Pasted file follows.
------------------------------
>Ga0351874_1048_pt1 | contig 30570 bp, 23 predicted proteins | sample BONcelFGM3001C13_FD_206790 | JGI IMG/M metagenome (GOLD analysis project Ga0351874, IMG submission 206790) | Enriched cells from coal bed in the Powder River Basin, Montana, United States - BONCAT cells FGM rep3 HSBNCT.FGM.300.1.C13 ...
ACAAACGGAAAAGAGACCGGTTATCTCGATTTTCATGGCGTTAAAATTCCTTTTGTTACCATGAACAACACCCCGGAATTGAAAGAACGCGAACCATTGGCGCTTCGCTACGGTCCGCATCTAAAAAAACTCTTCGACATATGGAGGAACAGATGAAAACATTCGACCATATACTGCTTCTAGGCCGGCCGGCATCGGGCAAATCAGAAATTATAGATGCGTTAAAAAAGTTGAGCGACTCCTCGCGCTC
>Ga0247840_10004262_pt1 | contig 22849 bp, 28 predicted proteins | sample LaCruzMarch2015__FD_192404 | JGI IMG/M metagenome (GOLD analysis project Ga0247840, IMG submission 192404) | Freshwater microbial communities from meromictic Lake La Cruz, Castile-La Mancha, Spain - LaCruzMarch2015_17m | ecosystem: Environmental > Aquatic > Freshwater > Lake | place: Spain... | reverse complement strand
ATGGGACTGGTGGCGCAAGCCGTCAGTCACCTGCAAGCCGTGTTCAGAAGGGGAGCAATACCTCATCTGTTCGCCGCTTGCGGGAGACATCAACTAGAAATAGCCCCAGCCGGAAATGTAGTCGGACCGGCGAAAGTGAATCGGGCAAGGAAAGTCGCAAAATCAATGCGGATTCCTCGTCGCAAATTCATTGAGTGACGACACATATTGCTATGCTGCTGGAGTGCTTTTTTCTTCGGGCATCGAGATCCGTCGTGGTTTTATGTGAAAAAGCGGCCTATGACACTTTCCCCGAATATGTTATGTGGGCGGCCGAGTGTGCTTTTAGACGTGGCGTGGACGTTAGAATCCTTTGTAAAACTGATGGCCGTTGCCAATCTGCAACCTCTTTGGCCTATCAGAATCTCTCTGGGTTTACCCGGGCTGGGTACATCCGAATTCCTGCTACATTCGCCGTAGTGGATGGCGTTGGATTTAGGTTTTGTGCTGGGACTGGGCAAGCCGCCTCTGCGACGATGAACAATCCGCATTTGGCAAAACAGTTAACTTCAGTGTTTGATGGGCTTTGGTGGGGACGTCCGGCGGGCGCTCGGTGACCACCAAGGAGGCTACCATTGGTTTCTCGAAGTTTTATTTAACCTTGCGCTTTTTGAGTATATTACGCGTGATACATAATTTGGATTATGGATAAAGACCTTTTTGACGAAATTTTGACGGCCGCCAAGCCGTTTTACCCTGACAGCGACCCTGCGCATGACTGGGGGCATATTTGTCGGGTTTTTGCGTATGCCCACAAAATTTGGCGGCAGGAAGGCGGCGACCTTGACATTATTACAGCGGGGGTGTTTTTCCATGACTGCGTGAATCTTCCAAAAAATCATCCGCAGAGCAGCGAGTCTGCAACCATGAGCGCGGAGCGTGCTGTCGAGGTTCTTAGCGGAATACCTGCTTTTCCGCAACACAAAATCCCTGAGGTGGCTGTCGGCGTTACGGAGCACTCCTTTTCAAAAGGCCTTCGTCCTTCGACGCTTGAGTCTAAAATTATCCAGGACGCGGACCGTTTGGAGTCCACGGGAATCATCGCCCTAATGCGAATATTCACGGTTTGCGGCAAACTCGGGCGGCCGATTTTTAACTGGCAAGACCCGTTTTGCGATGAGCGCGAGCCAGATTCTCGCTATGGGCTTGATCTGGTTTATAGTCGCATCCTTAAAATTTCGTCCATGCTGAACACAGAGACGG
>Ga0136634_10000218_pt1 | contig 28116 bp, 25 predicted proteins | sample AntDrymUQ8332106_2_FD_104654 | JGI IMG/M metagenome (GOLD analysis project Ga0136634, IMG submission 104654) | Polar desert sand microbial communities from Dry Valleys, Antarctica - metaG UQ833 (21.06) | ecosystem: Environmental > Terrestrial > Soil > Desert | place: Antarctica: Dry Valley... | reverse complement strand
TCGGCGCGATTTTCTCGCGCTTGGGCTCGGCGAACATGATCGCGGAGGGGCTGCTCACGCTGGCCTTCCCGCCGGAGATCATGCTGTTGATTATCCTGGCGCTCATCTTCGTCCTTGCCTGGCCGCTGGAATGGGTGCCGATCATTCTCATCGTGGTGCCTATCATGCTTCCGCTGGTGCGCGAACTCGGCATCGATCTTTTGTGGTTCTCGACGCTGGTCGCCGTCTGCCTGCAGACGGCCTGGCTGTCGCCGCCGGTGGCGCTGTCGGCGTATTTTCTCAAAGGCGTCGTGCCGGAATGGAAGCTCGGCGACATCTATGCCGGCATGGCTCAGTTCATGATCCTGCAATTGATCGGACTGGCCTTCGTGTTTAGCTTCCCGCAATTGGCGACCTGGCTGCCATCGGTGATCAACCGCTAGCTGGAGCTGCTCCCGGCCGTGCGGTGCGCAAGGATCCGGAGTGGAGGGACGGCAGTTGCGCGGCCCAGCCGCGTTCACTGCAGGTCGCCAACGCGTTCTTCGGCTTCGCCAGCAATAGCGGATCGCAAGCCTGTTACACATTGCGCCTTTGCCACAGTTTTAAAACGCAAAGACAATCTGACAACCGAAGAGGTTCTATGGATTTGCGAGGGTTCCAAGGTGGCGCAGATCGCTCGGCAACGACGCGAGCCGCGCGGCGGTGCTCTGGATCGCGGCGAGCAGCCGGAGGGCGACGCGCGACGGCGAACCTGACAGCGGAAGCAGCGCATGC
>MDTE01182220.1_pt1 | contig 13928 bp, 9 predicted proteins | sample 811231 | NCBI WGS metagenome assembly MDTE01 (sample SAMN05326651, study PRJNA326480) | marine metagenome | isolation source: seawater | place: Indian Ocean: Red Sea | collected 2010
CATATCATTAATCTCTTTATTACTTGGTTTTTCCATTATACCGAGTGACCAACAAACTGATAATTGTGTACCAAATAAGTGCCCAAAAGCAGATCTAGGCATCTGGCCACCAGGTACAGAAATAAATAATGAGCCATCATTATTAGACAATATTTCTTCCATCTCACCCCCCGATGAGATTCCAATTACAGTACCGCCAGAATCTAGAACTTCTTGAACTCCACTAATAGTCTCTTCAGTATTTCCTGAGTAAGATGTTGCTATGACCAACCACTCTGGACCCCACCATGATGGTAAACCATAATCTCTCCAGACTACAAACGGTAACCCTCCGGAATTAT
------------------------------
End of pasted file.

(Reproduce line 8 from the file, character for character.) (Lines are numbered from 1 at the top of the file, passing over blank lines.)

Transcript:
CATATCATTAATCTCTTTATTACTTGGTTTTTCCATTATACCGAGTGACCAACAAACTGATAATTGTGTACCAAATAAGTGCCCAAAAGCAGATCTAGGCATCTGGCCACCAGGTACAGAAATAAATAATGAGCCATCATTATTAGACAATATTTCTTCCATCTCACCCCCCGATGAGATTCCAATTACAGTACCGCCAGAATCTAGAACTTCTTGAACTCCACTAATAGTCTCTTCAGTATTTCCTGAGTAAGATGTTGCTATGACCAACCACTCTGGACCCCACCATGATGGTAAACCATAATCTCTCCAGACTACAAACGGTAACCCTCCGGAATTAT